We’re glad that John Green directed us to this New York Times article from June. A story of Deirdre Yapalater’s colonoscopy illustrates many of the market failures driving up healthcare costs in America. The publication was kind enough to create an interactive map that lets you compare the average cost of a colonoscopy across the country, too. Very cool.
“… Ms. Yapalater recalled, she did not ask her doctors about the cost of her colonoscopy because it was covered by insurance and because ‘if a doctor says you need it, you don’t ask.’ In many other countries, price lists of common procedures are publicly available in every clinic and office. Here, it can be nearly impossible to find out.”
Yet again, we see the rebellious nature of our direct care model. Given, we aren’t performing colonoscopies here at Atlas MD, we ARE ADVOCATES FOR OUR PATIENTS, and will get in the trenches and negotiate fair prices. It’s in patients’ interest, and our interest, part of the beauty of the free market. But there’s more the article considers…
“Consumers, the patients, do not see prices until after a service is provided, if they see them at all.”
Again, direct care works quite the opposite. We tell patients what EVERYTHING COSTS and WHAT THEY GET WITH THEIR SUBSCRIPTION. From there we offer additional labs and prescriptions at set prices.
“Even doctors often do not know the costs of the tests and procedures they prescribe.”
This differs in our case. One, we know what we charge (and don’t charge for) and we will find out the cash prices of procedures we coordinate for our patients such as MRIs, CT-scans and more.
“Payments are often determined in countless negotiations between a doctor, hospital or pharmacy, and an insurer, with the result often depending on their relative negotiating power. Insurers have limited incentive to bargain forcefully, since they can raise premiums to cover costs.”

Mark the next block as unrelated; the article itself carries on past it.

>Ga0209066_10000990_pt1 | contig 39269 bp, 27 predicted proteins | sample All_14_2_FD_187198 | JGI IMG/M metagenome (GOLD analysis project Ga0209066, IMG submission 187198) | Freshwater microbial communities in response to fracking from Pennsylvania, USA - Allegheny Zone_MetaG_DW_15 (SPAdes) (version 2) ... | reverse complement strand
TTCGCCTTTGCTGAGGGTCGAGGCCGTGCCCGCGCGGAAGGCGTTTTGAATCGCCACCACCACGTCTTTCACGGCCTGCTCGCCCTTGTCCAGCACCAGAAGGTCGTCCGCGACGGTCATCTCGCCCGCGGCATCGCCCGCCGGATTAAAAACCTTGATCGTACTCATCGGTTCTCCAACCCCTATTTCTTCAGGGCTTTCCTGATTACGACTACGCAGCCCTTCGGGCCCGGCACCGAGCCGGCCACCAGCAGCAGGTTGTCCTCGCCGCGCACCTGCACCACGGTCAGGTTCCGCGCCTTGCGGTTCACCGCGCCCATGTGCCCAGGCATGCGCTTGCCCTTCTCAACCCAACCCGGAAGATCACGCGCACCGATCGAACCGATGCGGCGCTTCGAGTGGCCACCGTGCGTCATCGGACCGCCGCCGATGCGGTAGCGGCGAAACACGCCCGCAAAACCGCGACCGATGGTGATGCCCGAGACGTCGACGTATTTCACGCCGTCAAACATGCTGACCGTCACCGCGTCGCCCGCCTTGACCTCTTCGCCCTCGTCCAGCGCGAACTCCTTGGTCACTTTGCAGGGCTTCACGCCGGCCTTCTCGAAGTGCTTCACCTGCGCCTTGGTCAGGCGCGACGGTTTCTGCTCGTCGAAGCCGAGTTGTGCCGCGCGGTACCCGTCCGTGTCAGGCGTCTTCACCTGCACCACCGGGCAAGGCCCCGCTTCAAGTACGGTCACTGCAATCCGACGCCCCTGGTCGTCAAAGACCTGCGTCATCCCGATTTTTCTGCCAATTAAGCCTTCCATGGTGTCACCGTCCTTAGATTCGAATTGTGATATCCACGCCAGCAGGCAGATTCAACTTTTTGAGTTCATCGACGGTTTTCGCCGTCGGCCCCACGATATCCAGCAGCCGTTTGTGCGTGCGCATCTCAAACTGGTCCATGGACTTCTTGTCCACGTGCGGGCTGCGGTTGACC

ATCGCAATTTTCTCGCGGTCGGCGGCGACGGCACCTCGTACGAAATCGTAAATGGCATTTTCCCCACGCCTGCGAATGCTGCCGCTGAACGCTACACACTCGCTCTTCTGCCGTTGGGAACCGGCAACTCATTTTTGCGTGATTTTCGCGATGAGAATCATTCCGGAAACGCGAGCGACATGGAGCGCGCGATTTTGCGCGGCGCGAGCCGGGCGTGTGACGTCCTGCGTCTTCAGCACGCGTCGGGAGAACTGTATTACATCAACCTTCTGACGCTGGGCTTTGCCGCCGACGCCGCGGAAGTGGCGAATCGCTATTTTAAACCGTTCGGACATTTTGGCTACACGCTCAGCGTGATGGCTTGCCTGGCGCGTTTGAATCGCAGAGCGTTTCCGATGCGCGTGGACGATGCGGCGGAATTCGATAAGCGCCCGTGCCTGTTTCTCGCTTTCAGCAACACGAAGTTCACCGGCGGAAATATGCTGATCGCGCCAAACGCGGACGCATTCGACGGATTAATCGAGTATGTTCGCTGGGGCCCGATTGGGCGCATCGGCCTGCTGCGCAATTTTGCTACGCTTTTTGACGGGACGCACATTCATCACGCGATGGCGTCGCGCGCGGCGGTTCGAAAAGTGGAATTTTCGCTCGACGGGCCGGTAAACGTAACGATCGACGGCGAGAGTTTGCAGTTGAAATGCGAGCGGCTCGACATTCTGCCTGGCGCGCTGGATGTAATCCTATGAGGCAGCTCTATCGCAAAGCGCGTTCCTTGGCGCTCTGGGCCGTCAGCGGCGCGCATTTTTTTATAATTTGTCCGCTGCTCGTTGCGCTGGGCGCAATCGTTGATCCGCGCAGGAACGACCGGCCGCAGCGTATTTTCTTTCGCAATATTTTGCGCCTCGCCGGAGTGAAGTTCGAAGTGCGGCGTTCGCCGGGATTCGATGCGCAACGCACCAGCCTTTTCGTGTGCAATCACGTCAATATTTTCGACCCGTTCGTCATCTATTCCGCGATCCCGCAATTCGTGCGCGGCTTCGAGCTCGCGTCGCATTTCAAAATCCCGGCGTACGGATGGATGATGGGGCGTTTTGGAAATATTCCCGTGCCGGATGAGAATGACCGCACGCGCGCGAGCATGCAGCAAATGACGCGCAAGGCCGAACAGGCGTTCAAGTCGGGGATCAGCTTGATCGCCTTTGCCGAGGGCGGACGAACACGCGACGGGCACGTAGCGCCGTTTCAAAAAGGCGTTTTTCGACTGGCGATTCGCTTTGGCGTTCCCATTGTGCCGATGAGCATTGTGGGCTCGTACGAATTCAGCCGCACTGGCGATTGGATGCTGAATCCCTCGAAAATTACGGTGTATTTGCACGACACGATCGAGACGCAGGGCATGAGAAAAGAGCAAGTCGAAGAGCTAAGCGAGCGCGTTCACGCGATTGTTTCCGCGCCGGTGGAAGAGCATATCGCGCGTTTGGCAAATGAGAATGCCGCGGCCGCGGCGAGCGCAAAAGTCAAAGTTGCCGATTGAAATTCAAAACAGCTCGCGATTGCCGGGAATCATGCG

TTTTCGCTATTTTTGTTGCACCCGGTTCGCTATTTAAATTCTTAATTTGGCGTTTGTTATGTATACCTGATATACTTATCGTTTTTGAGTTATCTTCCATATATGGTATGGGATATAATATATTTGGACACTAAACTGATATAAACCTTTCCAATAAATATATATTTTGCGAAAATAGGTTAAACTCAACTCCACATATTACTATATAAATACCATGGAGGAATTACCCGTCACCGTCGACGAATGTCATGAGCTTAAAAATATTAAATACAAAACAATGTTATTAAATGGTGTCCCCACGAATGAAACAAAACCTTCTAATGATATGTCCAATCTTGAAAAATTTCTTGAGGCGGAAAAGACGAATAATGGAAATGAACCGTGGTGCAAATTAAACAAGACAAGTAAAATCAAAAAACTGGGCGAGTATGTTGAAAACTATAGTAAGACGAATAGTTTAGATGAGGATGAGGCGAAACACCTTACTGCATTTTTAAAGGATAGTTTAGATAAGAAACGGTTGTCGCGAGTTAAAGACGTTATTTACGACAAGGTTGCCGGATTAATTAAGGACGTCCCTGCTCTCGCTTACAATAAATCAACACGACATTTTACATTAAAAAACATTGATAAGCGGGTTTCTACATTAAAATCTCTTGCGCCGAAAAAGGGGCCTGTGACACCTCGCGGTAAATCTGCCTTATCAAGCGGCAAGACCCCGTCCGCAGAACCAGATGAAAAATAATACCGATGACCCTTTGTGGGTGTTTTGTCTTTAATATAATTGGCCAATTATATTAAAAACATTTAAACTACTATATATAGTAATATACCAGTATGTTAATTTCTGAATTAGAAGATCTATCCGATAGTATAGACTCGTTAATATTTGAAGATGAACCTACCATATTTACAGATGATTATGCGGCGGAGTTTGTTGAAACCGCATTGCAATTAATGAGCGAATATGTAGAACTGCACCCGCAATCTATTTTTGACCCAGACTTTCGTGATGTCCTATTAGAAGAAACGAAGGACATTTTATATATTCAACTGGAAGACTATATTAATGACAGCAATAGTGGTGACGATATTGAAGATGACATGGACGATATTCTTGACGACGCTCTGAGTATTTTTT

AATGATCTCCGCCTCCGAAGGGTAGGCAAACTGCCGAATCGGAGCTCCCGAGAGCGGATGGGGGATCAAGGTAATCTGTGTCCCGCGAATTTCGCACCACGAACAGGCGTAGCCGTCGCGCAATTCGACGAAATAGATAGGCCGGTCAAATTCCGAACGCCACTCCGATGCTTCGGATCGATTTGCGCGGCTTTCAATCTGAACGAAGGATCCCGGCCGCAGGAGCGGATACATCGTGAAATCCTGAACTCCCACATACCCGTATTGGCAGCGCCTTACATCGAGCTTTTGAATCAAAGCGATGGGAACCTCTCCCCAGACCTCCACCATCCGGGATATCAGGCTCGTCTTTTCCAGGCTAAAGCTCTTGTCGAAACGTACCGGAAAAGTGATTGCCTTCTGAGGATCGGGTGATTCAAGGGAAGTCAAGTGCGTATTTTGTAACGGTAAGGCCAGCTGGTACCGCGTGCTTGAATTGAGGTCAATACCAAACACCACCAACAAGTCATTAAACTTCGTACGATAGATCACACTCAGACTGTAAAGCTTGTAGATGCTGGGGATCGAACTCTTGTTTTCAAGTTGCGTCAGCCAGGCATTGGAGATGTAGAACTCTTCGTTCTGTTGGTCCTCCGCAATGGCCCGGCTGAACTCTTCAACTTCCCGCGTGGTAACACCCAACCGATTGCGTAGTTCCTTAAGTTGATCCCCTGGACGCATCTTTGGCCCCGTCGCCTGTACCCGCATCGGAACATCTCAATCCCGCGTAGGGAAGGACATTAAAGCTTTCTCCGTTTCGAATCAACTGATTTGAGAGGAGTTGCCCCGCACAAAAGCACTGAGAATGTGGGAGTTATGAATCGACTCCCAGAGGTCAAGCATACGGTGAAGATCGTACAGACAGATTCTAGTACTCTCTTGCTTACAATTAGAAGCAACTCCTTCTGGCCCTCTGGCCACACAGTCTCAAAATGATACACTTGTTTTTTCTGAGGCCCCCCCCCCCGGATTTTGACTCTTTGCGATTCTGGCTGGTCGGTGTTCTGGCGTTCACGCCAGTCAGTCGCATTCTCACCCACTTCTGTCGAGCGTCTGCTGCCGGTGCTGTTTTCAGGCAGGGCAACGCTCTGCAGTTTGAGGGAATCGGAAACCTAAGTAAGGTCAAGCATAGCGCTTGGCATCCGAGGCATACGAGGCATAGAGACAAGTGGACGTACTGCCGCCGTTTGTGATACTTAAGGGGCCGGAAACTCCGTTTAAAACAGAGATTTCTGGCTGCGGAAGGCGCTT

This is true. And this is part of what patients get when they form a relationship with a direct primary care physician, an advocate fighting for their bottom line.
“It all comes down to market share, and very rarely is anyone looking out for the patient,” said Dr. Jeffrey Rice, the chief executive of Healthcare Blue Book.
This attitude is exactly why we started the practice we did, and why we want more doctors to adopt it. Because our job should be to look out for the patient, not have to craftily maneuver just to protect our own bottom line.
Check out the complete article for a breakdown of market failures. One, there is the “Katie Couric” effect, where patient demand increased because she lost her husband to colorectal cancer in 2010, and had a colonoscopy on television that year. Two, this should have pushed prices down. But instead the opposite happened. And, a new problem was introduced because of the inexplicable spread in prices for the procedure. Companies like Costco couldn’t justify the difference in quality for a screening that cost ~$800 versus +$5,000, so guess what? They decided that employees would get ~ $1,200 to spend on the procedure through employee-insurance coverage, and then have to foot the rest of the bill. Hence walking us back to our original problem: many people don’t know what things costs, and most often don’t bother asking.